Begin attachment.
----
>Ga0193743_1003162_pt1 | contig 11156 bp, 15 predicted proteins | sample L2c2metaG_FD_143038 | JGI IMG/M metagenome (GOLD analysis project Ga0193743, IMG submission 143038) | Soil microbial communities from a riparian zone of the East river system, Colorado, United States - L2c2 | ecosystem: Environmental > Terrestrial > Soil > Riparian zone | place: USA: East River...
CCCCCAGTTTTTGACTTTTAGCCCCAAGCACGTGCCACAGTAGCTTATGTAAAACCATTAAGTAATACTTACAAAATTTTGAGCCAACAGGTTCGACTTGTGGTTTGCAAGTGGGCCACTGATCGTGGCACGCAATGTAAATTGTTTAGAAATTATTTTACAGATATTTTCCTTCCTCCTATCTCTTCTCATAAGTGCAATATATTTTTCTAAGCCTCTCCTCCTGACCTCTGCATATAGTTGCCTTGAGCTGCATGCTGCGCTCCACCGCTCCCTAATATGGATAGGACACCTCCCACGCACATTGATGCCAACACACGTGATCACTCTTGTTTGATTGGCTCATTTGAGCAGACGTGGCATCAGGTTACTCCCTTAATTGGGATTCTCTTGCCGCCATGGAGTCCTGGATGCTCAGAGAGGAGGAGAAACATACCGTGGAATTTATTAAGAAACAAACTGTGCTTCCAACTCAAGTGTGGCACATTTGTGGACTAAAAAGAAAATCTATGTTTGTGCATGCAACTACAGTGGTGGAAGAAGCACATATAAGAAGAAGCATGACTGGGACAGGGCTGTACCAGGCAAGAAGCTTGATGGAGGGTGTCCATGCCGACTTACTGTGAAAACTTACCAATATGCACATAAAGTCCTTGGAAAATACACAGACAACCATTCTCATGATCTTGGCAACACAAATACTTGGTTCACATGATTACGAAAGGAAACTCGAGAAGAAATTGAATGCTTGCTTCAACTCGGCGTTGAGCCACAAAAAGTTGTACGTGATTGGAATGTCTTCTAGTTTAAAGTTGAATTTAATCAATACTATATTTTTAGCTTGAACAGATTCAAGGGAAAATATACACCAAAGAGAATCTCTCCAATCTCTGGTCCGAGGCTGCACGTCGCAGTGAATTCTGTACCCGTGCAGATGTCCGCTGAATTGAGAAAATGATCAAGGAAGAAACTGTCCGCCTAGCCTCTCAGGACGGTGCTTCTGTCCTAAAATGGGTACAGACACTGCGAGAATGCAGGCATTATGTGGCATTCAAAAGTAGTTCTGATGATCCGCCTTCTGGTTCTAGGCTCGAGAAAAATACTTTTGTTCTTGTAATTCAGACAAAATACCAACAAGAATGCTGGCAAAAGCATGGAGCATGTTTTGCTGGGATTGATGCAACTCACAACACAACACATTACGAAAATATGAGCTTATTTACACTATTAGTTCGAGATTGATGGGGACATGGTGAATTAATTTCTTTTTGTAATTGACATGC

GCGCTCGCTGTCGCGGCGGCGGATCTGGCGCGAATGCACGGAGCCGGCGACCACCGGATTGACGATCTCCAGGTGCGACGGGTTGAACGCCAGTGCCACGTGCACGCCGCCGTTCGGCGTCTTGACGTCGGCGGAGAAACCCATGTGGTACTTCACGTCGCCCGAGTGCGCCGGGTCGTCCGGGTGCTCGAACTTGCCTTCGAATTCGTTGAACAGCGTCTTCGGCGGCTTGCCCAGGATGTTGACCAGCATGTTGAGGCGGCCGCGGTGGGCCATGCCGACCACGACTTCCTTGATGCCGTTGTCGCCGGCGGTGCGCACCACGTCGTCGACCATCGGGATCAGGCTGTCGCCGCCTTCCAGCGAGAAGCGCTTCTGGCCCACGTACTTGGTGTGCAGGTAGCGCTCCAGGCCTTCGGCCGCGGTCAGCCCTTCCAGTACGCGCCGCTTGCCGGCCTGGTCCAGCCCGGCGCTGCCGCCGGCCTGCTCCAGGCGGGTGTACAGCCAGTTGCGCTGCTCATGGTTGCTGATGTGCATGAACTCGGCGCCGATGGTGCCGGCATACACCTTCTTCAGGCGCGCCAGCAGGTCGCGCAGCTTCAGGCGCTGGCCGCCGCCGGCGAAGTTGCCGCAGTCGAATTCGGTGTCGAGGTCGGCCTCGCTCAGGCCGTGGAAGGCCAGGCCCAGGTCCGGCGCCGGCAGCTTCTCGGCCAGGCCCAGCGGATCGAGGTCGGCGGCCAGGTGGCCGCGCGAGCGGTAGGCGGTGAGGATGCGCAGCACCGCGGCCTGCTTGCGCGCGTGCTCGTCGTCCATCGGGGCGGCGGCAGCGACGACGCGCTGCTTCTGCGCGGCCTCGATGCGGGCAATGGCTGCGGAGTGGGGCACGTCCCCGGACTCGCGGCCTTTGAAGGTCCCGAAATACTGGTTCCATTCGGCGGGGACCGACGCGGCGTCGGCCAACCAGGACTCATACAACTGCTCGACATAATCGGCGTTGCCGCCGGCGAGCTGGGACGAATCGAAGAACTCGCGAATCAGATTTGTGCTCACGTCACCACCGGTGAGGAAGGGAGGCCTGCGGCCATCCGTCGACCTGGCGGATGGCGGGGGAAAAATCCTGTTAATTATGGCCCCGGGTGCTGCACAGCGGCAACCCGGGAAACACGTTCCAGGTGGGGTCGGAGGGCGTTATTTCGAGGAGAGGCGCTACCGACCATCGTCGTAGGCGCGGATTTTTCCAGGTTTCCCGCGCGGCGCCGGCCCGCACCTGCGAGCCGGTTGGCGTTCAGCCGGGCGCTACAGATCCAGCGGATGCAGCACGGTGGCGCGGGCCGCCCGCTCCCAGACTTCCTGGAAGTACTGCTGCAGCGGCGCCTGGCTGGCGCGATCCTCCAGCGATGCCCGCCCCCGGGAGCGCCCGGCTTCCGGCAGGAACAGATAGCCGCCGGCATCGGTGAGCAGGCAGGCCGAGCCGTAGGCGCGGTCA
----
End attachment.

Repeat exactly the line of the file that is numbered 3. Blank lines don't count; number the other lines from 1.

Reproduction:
GCGCTCGCTGTCGCGGCGGCGGATCTGGCGCGAATGCACGGAGCCGGCGACCACCGGATTGACGATCTCCAGGTGCGACGGGTTGAACGCCAGTGCCACGTGCACGCCGCCGTTCGGCGTCTTGACGTCGGCGGAGAAACCCATGTGGTACTTCACGTCGCCCGAGTGCGCCGGGTCGTCCGGGTGCTCGAACTTGCCTTCGAATTCGTTGAACAGCGTCTTCGGCGGCTTGCCCAGGATGTTGACCAGCATGTTGAGGCGGCCGCGGTGGGCCATGCCGACCACGACTTCCTTGATGCCGTTGTCGCCGGCGGTGCGCACCACGTCGTCGACCATCGGGATCAGGCTGTCGCCGCCTTCCAGCGAGAAGCGCTTCTGGCCCACGTACTTGGTGTGCAGGTAGCGCTCCAGGCCTTCGGCCGCGGTCAGCCCTTCCAGTACGCGCCGCTTGCCGGCCTGGTCCAGCCCGGCGCTGCCGCCGGCCTGCTCCAGGCGGGTGTACAGCCAGTTGCGCTGCTCATGGTTGCTGATGTGCATGAACTCGGCGCCGATGGTGCCGGCATACACCTTCTTCAGGCGCGCCAGCAGGTCGCGCAGCTTCAGGCGCTGGCCGCCGCCGGCGAAGTTGCCGCAGTCGAATTCGGTGTCGAGGTCGGCCTCGCTCAGGCCGTGGAAGGCCAGGCCCAGGTCCGGCGCCGGCAGCTTCTCGGCCAGGCCCAGCGGATCGAGGTCGGCGGCCAGGTGGCCGCGCGAGCGGTAGGCGGTGAGGATGCGCAGCACCGCGGCCTGCTTGCGCGCGTGCTCGTCGTCCATCGGGGCGGCGGCAGCGACGACGCGCTGCTTCTGCGCGGCCTCGATGCGGGCAATGGCTGCGGAGTGGGGCACGTCCCCGGACTCGCGGCCTTTGAAGGTCCCGAAATACTGGTTCCATTCGGCGGGGACCGACGCGGCGTCGGCCAACCAGGACTCATACAACTGCTCGACATAATCGGCGTTGCCGCCGGCGAGCTGGGACGAATCGAAGAACTCGCGAATCAGATTTGTGCTCACGTCACCACCGGTGAGGAAGGGAGGCCTGCGGCCATCCGTCGACCTGGCGGATGGCGGGGGAAAAATCCTGTTAATTATGGCCCCGGGTGCTGCACAGCGGCAACCCGGGAAACACGTTCCAGGTGGGGTCGGAGGGCGTTATTTCGAGGAGAGGCGCTACCGACCATCGTCGTAGGCGCGGATTTTTCCAGGTTTCCCGCGCGGCGCCGGCCCGCACCTGCGAGCCGGTTGGCGTTCAGCCGGGCGCTACAGATCCAGCGGATGCAGCACGGTGGCGCGGGCCGCCCGCTCCCAGACTTCCTGGAAGTACTGCTGCAGCGGCGCCTGGCTGGCGCGATCCTCCAGCGATGCCCGCCCCCGGGAGCGCCCGGCTTCCGGCAGGAACAGATAGCCGCCGGCATCGGTGAGCAGGCAGGCCGAGCCGTAGGCGCGGTCA